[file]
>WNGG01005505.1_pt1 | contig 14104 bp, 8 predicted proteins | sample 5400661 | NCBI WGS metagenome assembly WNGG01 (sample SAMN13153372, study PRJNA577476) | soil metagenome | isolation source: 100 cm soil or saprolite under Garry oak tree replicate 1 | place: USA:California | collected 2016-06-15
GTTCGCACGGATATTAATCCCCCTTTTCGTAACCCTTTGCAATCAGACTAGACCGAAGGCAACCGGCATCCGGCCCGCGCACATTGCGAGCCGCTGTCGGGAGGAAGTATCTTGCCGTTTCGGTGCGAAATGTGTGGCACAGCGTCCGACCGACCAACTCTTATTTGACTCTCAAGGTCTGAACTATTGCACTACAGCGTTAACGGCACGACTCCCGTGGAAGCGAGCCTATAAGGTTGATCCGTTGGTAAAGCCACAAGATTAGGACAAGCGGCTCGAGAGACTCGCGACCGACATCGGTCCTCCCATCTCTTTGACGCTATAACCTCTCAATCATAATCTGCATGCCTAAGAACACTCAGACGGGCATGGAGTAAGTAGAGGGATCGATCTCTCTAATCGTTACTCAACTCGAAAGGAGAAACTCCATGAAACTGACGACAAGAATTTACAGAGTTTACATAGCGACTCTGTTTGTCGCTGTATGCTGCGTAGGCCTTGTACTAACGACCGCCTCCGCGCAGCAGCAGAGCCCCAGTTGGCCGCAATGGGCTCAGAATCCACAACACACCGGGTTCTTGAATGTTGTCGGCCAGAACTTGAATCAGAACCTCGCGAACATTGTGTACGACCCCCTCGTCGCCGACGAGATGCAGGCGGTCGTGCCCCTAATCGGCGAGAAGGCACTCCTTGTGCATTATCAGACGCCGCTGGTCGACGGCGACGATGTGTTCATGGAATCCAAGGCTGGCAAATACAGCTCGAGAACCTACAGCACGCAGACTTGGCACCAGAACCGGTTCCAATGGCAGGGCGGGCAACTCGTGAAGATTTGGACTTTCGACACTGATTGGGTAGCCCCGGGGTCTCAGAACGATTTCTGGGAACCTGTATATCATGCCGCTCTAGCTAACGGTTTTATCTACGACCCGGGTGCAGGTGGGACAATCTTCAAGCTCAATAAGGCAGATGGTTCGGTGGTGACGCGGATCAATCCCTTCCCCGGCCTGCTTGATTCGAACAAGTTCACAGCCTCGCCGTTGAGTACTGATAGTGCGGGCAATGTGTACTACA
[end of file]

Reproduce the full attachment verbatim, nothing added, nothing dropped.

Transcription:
>WNGG01005505.1_pt1 | contig 14104 bp, 8 predicted proteins | sample 5400661 | NCBI WGS metagenome assembly WNGG01 (sample SAMN13153372, study PRJNA577476) | soil metagenome | isolation source: 100 cm soil or saprolite under Garry oak tree replicate 1 | place: USA:California | collected 2016-06-15
GTTCGCACGGATATTAATCCCCCTTTTCGTAACCCTTTGCAATCAGACTAGACCGAAGGCAACCGGCATCCGGCCCGCGCACATTGCGAGCCGCTGTCGGGAGGAAGTATCTTGCCGTTTCGGTGCGAAATGTGTGGCACAGCGTCCGACCGACCAACTCTTATTTGACTCTCAAGGTCTGAACTATTGCACTACAGCGTTAACGGCACGACTCCCGTGGAAGCGAGCCTATAAGGTTGATCCGTTGGTAAAGCCACAAGATTAGGACAAGCGGCTCGAGAGACTCGCGACCGACATCGGTCCTCCCATCTCTTTGACGCTATAACCTCTCAATCATAATCTGCATGCCTAAGAACACTCAGACGGGCATGGAGTAAGTAGAGGGATCGATCTCTCTAATCGTTACTCAACTCGAAAGGAGAAACTCCATGAAACTGACGACAAGAATTTACAGAGTTTACATAGCGACTCTGTTTGTCGCTGTATGCTGCGTAGGCCTTGTACTAACGACCGCCTCCGCGCAGCAGCAGAGCCCCAGTTGGCCGCAATGGGCTCAGAATCCACAACACACCGGGTTCTTGAATGTTGTCGGCCAGAACTTGAATCAGAACCTCGCGAACATTGTGTACGACCCCCTCGTCGCCGACGAGATGCAGGCGGTCGTGCCCCTAATCGGCGAGAAGGCACTCCTTGTGCATTATCAGACGCCGCTGGTCGACGGCGACGATGTGTTCATGGAATCCAAGGCTGGCAAATACAGCTCGAGAACCTACAGCACGCAGACTTGGCACCAGAACCGGTTCCAATGGCAGGGCGGGCAACTCGTGAAGATTTGGACTTTCGACACTGATTGGGTAGCCCCGGGGTCTCAGAACGATTTCTGGGAACCTGTATATCATGCCGCTCTAGCTAACGGTTTTATCTACGACCCGGGTGCAGGTGGGACAATCTTCAAGCTCAATAAGGCAGATGGTTCGGTGGTGACGCGGATCAATCCCTTCCCCGGCCTGCTTGATTCGAACAAGTTCACAGCCTCGCCGTTGAGTACTGATAGTGCGGGCAATGTGTACTACA